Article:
Sideways hasn’t encouraged me to take up drinking wine, but it did make Santa Barbara County Wine Country look like a very nice place to visit. The prospects of me ever going there are remote…but who knows?
Another reason why Sideways came to mean more to me a few years ago was that by then I was in a similar situation to Miles and Jack.
When I first saw Sideways in early 2005, I was 33 years old.
A few years ago, like Miles and Jack I was in my early 40s.
As well, like Miles and Jack I was going through my mid-life crisis. Although mine was nowhere near as drastic as theirs, it weighed upon my mind at times – so ever since, whenever I watch them talking about what they’re going through I can relate to it much more.
Another reason why I have come to re-appreciate Sideways is Miles, because there are a couple of things that we share.
One thing is writing. Miles is a frustrated writer, whereas I was a would-be (or perhaps a never-was) writer. To cut a very long story short, for about 30 years I had thought that perhaps one day I might become a published author, but by 2010 I had very much killed that idea. Not having become a published author by now (and most likely ever) is one of my biggest regrets in life, although I must admit that finally killing that idea did take a load off of my mind – and as an alternative, I have very much enjoyed blogging here.
The other thing that Miles and I share, most of all, is depression.
When I first saw Sideways back in early 2005, I hadn’t yet been diagnosed with my depression – but I could relate a lot to Miles. We both had downbeat views on life, and dwelt too much on the past (and especially its failures).
After mid-2007, when I began my therapy and medication, I could relate to Miles a lot more.
There’s an especially powerful sequence in Sideways that begins with Maya attempting an emotional connection with Miles through their mutual love for wine. It’s a highly-charged moment – but unfortunately Miles (who suffers from anxiety and depression) finds it overwhelming and makes an awkward exit to the bathroom, where he snarlingly curses himself (“You’re such a fucking loser. You make me so fucking sick.”)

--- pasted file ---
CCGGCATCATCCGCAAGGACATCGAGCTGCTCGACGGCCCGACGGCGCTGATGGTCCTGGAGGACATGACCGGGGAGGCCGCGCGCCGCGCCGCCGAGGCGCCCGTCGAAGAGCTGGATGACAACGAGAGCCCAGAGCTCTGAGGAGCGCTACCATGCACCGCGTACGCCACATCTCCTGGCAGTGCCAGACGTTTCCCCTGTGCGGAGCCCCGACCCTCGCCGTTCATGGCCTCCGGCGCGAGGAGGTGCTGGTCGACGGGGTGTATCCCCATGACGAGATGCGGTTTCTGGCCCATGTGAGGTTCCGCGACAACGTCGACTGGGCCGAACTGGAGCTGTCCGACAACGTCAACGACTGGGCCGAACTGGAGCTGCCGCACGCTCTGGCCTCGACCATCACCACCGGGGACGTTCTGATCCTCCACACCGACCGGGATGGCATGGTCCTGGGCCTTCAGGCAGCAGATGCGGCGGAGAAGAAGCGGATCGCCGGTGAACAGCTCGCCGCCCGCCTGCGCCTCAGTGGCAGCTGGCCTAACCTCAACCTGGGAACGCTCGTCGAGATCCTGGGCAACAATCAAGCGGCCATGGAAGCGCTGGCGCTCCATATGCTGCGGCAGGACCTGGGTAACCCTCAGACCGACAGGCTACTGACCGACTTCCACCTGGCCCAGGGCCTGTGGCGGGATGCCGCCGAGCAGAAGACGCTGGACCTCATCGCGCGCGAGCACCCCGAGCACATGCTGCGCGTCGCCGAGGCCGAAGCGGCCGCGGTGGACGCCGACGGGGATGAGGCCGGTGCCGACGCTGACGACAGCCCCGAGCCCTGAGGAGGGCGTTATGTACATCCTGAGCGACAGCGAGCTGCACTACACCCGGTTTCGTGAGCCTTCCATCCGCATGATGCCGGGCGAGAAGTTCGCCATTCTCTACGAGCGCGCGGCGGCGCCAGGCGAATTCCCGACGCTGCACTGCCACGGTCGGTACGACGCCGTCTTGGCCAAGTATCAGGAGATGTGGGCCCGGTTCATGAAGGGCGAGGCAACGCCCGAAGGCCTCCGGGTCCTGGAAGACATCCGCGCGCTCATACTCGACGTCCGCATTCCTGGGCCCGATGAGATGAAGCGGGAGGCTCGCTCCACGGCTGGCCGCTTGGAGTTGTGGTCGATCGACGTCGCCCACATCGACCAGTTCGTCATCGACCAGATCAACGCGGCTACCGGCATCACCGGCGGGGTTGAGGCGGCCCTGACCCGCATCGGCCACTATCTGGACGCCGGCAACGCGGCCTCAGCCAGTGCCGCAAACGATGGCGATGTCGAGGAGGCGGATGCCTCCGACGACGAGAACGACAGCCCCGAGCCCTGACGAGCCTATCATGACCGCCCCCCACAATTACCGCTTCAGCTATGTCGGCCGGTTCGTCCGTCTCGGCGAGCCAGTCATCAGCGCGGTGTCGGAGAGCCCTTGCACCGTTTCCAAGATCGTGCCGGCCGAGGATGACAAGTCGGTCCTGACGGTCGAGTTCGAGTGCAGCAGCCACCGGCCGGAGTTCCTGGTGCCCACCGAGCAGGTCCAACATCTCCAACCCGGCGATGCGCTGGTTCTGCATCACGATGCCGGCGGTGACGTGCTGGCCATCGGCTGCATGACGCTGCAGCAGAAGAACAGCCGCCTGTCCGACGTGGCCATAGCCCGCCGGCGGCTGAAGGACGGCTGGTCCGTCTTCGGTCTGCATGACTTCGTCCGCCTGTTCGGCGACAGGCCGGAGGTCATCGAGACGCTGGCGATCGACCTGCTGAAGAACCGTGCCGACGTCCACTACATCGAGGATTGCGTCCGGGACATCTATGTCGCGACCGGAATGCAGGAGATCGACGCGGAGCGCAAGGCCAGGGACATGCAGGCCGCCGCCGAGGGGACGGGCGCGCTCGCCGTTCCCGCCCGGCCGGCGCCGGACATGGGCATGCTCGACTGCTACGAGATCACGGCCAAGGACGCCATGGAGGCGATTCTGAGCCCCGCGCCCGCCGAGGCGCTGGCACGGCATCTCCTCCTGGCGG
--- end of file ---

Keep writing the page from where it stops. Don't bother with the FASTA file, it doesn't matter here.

When I rediscovered that sequence a few years ago, it hit me hard and it has stayed with me ever since – and sometimes during the past few years, I have been unable to re-watch it. I have had many similar bathroom moments.
As I mentioned earlier, I find Sideways funny and pleasant yet also bittersweet and moving.
As its last third begins, the first major disaster takes place and the holiday quickly goes from one awful situation to another (although some of them still have their very funny moments). Even the journey home ends badly, and then there’s Jack’s bittersweet wedding…but at the end, there’s a last poignant sequence with some hope at last for Miles.
So far this year, I’ve only watched Sideways once or twice…but writing this, and listening to the soundtrack a couple of times while doing so, has got me thinking about revisiting it again in the near future.
There will be other comfort films to discover (or rediscover), but for several reasons Sideways will always remain a favourite.
Until next time, stay well and take care 🙂